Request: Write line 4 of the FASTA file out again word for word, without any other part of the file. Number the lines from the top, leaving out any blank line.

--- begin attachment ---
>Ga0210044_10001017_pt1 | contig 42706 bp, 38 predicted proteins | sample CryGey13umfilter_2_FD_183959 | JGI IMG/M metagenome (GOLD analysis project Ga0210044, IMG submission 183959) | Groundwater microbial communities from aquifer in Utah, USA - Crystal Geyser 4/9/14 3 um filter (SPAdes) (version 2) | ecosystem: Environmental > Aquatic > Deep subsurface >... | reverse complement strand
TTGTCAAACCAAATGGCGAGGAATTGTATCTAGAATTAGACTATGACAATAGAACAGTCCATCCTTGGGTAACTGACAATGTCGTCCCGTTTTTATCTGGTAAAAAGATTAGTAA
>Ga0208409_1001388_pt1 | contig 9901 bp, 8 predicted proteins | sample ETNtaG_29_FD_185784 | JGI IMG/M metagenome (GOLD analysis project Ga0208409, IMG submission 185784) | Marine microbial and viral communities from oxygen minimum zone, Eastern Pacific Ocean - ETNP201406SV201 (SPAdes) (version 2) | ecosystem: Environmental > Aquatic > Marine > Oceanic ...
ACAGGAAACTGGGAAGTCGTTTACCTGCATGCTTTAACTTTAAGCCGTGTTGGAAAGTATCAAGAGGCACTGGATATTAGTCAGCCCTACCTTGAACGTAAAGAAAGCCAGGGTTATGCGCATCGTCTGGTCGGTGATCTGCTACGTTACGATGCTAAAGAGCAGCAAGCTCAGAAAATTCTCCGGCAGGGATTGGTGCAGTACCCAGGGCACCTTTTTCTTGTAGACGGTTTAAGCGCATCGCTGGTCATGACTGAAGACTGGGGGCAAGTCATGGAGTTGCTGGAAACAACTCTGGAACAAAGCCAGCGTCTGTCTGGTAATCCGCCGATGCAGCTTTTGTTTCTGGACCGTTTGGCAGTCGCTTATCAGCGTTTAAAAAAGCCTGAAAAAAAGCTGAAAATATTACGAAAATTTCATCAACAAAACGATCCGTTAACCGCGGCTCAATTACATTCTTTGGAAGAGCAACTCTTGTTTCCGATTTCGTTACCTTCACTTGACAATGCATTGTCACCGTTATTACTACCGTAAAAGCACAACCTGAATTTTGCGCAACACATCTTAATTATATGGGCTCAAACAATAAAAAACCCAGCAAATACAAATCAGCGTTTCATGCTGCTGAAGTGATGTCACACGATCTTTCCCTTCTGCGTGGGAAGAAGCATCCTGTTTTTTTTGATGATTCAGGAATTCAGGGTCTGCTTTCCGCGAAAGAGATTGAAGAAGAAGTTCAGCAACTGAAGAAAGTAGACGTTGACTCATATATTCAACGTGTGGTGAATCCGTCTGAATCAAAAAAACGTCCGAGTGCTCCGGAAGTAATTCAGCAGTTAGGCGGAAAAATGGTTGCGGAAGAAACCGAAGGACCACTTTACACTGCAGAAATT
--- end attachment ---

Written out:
ACAGGAAACTGGGAAGTCGTTTACCTGCATGCTTTAACTTTAAGCCGTGTTGGAAAGTATCAAGAGGCACTGGATATTAGTCAGCCCTACCTTGAACGTAAAGAAAGCCAGGGTTATGCGCATCGTCTGGTCGGTGATCTGCTACGTTACGATGCTAAAGAGCAGCAAGCTCAGAAAATTCTCCGGCAGGGATTGGTGCAGTACCCAGGGCACCTTTTTCTTGTAGACGGTTTAAGCGCATCGCTGGTCATGACTGAAGACTGGGGGCAAGTCATGGAGTTGCTGGAAACAACTCTGGAACAAAGCCAGCGTCTGTCTGGTAATCCGCCGATGCAGCTTTTGTTTCTGGACCGTTTGGCAGTCGCTTATCAGCGTTTAAAAAAGCCTGAAAAAAAGCTGAAAATATTACGAAAATTTCATCAACAAAACGATCCGTTAACCGCGGCTCAATTACATTCTTTGGAAGAGCAACTCTTGTTTCCGATTTCGTTACCTTCACTTGACAATGCATTGTCACCGTTATTACTACCGTAAAAGCACAACCTGAATTTTGCGCAACACATCTTAATTATATGGGCTCAAACAATAAAAAACCCAGCAAATACAAATCAGCGTTTCATGCTGCTGAAGTGATGTCACACGATCTTTCCCTTCTGCGTGGGAAGAAGCATCCTGTTTTTTTTGATGATTCAGGAATTCAGGGTCTGCTTTCCGCGAAAGAGATTGAAGAAGAAGTTCAGCAACTGAAGAAAGTAGACGTTGACTCATATATTCAACGTGTGGTGAATCCGTCTGAATCAAAAAAACGTCCGAGTGCTCCGGAAGTAATTCAGCAGTTAGGCGGAAAAATGGTTGCGGAAGAAACCGAAGGACCACTTTACACTGCAGAAATT